There could be 10,000 people still waiting to take COVID-19 tests, as swab centres in Malta are unable to cope with requests, with potentially infected people being told to wait for seven to 10 days while they remain unquarantined.
The Medical Association of Malta (MAM) President Martin Balzan told The Shift that people who call the COVID-19 helpline are being told to wait for some 10 days before undergoing the test, as centres are overwhelmed.
“This means that we’re possibly looking at a waiting list of up to 10,000 people or more, considering that authorities are carrying out more than 1,000 swabs each day.”
The Shift spoke to Balzan after several people called the newsroom alarmed at the waiting time for them to be tested. The MAM President warned of serious repercussions should the waiting list increase further.
“Having people possibly carrying COVID-19 symptoms, and left to fend without obligatory quarantine, is dangerous and can have very serious repercussions. In 10 days people who feel slightly better will go out. How can you contain that?”
Balzan noted that there may also be people being quarantined for 10 days for no reason.
“In June, the authorities were carrying out 1,000 swabs a day. Now we’ve reached around 1,700 swabs daily. Having to wait for 10 days can only mean that there’s possibly thousands of swab tests waiting to be carried out,” Balzan added.
On 6 August, for instance, health authorities conducted 1,769 swab tests. On Wednesday, authorities conducted a record number of swabs on 1,839 people. Yet, the waiting time has not diminished.
Due to the long waiting list for swab tests, the actual number of daily reported cases is not accurately represented, according to Balzan.
“MAM has been campaigning against mass events because they overwhelmed the swabbing centres, which is one of Malta’s most successful tools,” he said.
Balzan warned that if the authorities were not careful, Malta could face a devastating situation, similar to what occurred in Lombardy where hospitals and health centres were unable to keep up with the surge in cases.
Balzan applauded the government’s efforts when it prepared hospitals with beds and equipment, but he remains concerned: “I only hope that the hospital wards and the staff at Intensive Care Units will manage to keep up with a rise in demand.”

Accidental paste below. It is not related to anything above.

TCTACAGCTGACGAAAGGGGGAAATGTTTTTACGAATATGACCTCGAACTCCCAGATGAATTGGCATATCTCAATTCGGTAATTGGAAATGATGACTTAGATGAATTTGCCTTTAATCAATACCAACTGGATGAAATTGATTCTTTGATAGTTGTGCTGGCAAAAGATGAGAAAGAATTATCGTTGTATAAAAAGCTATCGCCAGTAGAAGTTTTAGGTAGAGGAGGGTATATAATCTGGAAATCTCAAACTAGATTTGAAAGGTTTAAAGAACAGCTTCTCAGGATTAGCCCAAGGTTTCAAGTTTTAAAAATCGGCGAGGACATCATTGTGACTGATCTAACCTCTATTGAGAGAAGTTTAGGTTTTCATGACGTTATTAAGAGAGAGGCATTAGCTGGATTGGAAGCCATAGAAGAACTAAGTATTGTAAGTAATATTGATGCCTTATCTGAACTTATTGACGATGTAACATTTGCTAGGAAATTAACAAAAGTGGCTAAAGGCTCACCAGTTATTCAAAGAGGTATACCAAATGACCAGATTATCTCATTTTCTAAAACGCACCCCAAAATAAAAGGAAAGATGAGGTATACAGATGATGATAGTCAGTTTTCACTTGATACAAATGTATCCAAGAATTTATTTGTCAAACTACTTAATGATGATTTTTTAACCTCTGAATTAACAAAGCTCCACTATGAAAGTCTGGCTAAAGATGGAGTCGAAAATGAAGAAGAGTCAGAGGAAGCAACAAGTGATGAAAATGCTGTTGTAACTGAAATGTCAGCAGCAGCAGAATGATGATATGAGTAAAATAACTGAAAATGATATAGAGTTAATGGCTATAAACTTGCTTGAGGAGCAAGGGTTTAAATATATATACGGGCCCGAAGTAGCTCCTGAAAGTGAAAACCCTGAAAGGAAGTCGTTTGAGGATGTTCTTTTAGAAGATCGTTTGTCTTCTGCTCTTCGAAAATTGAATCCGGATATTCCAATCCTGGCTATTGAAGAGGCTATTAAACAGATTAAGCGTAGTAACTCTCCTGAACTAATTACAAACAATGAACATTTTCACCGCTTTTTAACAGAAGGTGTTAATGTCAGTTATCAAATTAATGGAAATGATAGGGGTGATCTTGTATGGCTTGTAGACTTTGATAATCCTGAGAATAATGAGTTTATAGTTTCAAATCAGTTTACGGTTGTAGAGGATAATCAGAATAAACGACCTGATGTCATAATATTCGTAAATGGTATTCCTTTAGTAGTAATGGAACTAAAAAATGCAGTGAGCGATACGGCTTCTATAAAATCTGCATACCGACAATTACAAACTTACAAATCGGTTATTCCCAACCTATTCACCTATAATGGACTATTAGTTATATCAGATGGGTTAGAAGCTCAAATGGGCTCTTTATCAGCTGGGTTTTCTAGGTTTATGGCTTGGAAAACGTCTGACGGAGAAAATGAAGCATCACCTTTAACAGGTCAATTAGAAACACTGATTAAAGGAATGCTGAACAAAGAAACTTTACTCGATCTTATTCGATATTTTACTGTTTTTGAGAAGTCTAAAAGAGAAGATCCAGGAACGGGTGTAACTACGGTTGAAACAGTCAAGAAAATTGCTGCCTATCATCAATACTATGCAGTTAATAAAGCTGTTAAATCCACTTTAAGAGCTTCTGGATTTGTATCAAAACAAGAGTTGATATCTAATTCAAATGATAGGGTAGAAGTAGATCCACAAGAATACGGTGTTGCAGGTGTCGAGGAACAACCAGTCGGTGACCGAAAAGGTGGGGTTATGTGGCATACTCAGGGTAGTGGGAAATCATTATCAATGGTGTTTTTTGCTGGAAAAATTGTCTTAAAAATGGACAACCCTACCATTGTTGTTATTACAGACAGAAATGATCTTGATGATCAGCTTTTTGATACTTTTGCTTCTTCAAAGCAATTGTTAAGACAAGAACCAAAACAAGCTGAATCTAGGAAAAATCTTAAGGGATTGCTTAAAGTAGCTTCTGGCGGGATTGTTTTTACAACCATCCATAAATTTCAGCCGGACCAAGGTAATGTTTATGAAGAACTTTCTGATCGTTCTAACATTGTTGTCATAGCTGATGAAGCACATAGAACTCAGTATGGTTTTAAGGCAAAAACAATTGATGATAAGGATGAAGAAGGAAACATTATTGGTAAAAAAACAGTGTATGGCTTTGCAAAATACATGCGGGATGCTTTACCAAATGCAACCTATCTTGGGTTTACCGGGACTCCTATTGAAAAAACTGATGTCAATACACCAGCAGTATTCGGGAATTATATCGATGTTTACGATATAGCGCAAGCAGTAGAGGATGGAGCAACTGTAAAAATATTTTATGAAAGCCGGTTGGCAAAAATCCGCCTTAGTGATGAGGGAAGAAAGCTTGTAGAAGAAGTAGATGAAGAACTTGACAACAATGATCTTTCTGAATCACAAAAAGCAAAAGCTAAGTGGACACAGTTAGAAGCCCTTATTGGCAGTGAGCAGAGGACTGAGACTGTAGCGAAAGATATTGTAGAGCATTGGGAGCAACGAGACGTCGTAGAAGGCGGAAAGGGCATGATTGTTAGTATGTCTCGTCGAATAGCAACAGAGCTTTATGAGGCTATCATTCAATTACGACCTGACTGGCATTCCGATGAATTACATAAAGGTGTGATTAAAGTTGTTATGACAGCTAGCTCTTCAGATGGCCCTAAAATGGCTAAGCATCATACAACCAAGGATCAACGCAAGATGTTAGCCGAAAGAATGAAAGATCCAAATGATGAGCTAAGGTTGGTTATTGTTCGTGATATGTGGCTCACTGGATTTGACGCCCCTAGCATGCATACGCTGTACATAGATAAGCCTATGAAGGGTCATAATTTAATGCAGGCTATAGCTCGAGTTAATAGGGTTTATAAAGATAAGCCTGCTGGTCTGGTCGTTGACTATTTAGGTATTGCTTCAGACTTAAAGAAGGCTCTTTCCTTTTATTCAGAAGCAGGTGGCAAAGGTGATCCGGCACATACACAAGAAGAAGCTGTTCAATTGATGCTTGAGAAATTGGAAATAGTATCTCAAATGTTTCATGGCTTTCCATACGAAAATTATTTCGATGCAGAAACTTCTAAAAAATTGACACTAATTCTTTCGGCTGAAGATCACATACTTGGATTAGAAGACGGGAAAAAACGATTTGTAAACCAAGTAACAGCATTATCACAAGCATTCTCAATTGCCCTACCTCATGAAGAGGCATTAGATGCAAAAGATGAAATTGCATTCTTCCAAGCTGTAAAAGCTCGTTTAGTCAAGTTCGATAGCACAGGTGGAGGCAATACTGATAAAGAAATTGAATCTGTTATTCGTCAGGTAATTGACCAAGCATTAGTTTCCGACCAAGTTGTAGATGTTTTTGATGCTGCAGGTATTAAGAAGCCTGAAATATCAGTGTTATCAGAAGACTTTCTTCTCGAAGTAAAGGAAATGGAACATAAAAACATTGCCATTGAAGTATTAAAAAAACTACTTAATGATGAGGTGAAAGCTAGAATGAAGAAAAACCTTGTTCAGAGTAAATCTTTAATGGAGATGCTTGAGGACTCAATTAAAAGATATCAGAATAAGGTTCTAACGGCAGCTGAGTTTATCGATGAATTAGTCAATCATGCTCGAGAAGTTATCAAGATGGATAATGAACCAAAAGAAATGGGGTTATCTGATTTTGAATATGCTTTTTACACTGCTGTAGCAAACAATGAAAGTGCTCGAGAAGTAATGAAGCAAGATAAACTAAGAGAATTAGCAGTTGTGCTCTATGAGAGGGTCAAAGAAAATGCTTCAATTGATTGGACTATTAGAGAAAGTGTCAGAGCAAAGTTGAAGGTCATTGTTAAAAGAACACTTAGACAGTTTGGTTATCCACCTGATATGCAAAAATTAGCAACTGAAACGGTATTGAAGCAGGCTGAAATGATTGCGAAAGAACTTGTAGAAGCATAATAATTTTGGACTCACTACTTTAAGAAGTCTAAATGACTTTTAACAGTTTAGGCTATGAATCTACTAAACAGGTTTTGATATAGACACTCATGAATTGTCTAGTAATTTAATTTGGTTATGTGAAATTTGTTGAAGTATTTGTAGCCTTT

So far, fewer than one in 10 patients have needed to be hospitalised. On 6 August, three patients out of the 267 active cases were receiving care in hospital.
“We are facing problematic numbers started by mass events. The government’s main assets against the virus were the ability to track and isolate. Mass events make this process close to impossible,” Balzan told The Shift.
Malta’s R-factor (reproduction rate) has now surpassed 1, the Health Authorities have said, which means that every infected person is infecting at least one other.
The R-factor is a key indicative figure of contagion, which countries across the globe have been trying to keep as low as possible. During multiple press conferences in March and April, Professor Charmaine Gauci had insisted on the importance of ensuring that this number remains below 1.
With the rise in COVID-19 cases, countries in Europe are striking Malta off the quarantine “green list”. After Ireland, Latvia and Lithuania struck Malta off the list of safe countries to travel to, the UK is now also considering the move.
A report in the Telegraph on Thursday said Malta would receive an enormous blow should the delisting occur. More than 650,000 British tourists travelled to Malta in 2019.
Following the Prime Minister’s meeting with social partners on Thursday, the government announced that two new swab centres will be opened. The authorities did not specify when this would happen.